A Deliberately Painful Reflection on Addiction, Insanity and Being an Outsider
By Zekria Ibrahimi
Key Themes: schizophrenia, screenplay
Let us be as unrepentantly weird as possible about this play…
We do not want to be respectable and precise…
Schizophrenia is not a neat thing. It is amorphous, it is grotesquely psychedelic, and this play wants you to participate in schizophrenia at its most macabre, all the way to death and beyond…
We are in the underbelly of society, we are where shame and terror intersect, we are amidst the predators and the vulnerable…
This is the story of the System that feeds off the doomed…
This play hopes that you too will seek to be a part of schizophrenia, of what is the ‘other’. Why stagnate in a complacent sanity? Explode into insanity instead…
About the Author
Zekria Ibrahimi (born in 1959) is defined by his schizophrenia. It first hit him long ago, in his late teens. He is fifty years old now, grey and frail, almost a pensioner, with all the aches and injuries of age, and he does not always want to remember how, as an adolescent in the late 1970’s, he suddenly became afraid of everything surrounding him, and, worst of all, of himself. He would run around the countryside and knock at the doors of strangers because he feared the apocalypse was pursuing him … He would pick up rubbish outside in alleys and streets and hoard it in his not very palatial lodgings … He was always wandering away from home, searching for … what would never be found again … the straight route, the level way … He was a tramp, freezing during the nights in public toilets where he had various unsavoury insects as company on the cold concrete …
There were years of pain when his schizophrenia became almost his only companion- albeit a sadistic one, punishing him even as he hugged it. Perhaps, to echo both R. D. Laing and Emily Dickinson, it is the entire globe, it is general society, that is truly insane. Schizophrenics simply burrow all too deeply under the surface. They reach the very core of the savage reality in us all. Most varnish over the anarchic truth within through the superficial sham paraded as ‘civilization’. Schizophrenics prefer to be uncomfortably honest barbarians.
Eventually, after much psychotic shouting on Hammersmith Broadway, the hapless Zekria was confined at the Charing Cross unit in the West London Mental Health Trust. Following the unsafe unstable freedom of his schizophrenia, came the restrictions of Section 3. He would not have survived without the multi- racial compassion of the individual doctors and nurses in Charing Cross. Yet the overall SYSTEM remains an ogre of rules and restraints, and the INSTITUTION of psychiatry can be as cold and vicious as in the days of lobotomy and insulin shock.
Now he is elderly, but still he muses about being locked up, drugged up, about how, with schizophrenia, the treatment can be worse than the disease…
Act One of this purposely unhappy play is set at the Crisis Christmas shelter – actually in the London Millennium Dome – during the frozen Christmas of 2004. The tragedy is emphasized by the tinsel background of the apparent ‘cheerfulness’ of the shallow consumerist Yuletide.
A female heroin addict, Sam, meets a schizophrenic, Douglas. Both are homeless and both are desperate. They seek some consolation and togetherness through each other – in vain. The world, its bustle and its ruthlessness, will never allow them peace and togetherness. Other homeless people, a primly ‘hip’ middle class Crisis volunteer – these all obscure and negate the compassion and passion between junkie Sam and West Indian Douglas.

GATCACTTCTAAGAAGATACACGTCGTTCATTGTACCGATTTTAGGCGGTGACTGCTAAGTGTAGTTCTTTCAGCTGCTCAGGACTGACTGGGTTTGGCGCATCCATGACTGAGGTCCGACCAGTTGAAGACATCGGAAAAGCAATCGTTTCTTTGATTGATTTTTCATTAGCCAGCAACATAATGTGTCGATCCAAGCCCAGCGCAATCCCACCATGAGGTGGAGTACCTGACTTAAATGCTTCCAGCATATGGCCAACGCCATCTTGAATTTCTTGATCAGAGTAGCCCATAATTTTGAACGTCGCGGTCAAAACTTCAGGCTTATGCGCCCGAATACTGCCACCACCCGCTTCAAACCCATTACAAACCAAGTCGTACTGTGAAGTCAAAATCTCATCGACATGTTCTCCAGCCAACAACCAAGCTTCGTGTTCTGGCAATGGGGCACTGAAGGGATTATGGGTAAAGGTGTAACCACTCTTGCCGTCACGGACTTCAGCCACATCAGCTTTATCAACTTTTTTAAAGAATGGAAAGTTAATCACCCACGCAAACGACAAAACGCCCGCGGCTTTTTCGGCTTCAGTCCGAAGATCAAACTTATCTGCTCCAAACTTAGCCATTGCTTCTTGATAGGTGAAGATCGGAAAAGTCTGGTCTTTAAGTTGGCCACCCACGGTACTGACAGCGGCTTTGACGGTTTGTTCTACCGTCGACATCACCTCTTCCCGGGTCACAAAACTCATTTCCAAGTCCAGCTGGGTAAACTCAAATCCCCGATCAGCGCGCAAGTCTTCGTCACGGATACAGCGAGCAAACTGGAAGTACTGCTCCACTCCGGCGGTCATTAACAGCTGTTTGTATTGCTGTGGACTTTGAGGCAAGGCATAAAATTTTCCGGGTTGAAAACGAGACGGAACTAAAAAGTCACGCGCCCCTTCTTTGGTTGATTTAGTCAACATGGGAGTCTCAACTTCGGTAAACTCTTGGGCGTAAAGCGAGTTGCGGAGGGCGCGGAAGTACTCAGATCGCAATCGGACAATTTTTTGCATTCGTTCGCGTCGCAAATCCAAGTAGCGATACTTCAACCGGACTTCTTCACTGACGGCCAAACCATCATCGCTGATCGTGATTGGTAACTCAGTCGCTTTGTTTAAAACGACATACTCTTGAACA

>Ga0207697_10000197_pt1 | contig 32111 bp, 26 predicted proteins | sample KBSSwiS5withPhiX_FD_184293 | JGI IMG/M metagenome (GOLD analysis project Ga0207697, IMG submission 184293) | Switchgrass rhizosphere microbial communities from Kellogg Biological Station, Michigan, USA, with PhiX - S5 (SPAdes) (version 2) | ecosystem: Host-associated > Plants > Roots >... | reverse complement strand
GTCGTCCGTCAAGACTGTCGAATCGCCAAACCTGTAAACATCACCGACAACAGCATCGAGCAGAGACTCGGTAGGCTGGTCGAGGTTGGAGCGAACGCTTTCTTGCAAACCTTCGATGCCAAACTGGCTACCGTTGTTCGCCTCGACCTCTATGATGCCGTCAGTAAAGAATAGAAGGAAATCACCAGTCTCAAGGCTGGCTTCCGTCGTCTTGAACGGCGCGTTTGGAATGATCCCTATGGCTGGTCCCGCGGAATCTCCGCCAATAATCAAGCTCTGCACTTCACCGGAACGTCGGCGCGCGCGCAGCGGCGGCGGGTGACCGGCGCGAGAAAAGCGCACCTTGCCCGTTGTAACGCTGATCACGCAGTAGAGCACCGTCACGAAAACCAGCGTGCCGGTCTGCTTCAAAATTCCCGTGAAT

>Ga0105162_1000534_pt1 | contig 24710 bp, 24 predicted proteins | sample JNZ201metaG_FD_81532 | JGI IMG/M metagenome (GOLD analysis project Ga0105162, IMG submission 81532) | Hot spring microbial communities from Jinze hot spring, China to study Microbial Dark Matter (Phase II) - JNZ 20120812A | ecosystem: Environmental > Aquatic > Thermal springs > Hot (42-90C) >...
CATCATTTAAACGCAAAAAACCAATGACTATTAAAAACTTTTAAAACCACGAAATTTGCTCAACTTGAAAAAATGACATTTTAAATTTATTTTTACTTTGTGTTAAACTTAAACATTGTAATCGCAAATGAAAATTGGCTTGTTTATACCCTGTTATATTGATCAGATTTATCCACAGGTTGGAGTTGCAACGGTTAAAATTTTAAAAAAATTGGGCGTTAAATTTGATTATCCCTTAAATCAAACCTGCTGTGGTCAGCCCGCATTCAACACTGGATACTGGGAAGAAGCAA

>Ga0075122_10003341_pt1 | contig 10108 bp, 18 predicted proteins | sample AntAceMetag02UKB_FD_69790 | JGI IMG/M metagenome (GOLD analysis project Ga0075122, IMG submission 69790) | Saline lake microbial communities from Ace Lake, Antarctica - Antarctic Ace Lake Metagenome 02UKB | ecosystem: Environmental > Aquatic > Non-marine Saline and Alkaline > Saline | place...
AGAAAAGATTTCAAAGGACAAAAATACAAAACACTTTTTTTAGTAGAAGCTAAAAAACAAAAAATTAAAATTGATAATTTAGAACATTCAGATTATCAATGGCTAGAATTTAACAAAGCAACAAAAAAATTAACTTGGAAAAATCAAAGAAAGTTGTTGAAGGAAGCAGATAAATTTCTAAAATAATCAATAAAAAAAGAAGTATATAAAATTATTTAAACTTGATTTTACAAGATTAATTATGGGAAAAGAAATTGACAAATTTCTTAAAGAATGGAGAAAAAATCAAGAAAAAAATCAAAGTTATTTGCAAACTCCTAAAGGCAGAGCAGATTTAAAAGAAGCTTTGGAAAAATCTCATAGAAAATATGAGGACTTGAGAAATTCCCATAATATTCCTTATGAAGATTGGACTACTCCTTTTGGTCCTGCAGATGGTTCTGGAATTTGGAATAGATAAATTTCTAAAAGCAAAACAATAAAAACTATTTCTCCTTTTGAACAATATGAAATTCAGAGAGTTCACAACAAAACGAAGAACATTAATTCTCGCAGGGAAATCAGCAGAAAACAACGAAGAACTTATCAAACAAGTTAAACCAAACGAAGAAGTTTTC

Eventually, the tannoy has a sickening announcement for the whole shelter. Someone has died of a heroin overdose in a toilet. This bleak event manages to shatter the fragile bond between Sam and Douglas. Douglas relapses into his always simmering schizophrenia; and Sam returns into the sinister, destructive arms of smack. Douglas is an unlikely knight who is ultimately unable to defeat Sam’s own terrible dragon – heroin.
In Act Two, Douglas is sectioned – again. He becomes the rather unstable rebel of the psychiatric ward at south London Saint Poop’s. His rather half-baked attempt at a revolution in a mental hospital is inevitably doomed. He establishes a nervous relationship with another patient, June Tweedy, who believes she is telepathic – although her dubious ‘gift’ of telepathy has not saved her, but in fact been culpable for her ending up in a mental hospital. ‘Telepathy’ is part of the symptom of ‘thought broadcasting’ and thus of schizophrenia, according to aloof psychiatric orthodoxy.
The two chat – the themes being June’s alleged telepathy, and Douglas’s own tendency towards rebellion. The Ward manager is probably suspicious of their closeness from the start. Another patient, Herbert, then emerges, who represents the pathetic acceptance of psychiatric diktat by so many diagnosed as schizophrenics.
Douglas is eventually put in seclusion for having dared to resist the System. After he goes back to his dormitory, June sneaks there and the two have something approximating sexual togetherness. But any sort of intimacy is forbidden to patients in a mental hospital. June is dragged away, and Douglas pretends to submit to psychiatric oppression – but in fact decides to gulp down tablet after tablet so as to kill himself. The Ward manager is unable to prevent his suicide.
In Act Three, Sam and Douglas meet again. Both are dead, Sam having taken a heroin overdose. They discuss what God is and assume that they may be in hell. They disregard a seeming light from heaven and conclude that nothing is real if it is not the love inside themselves.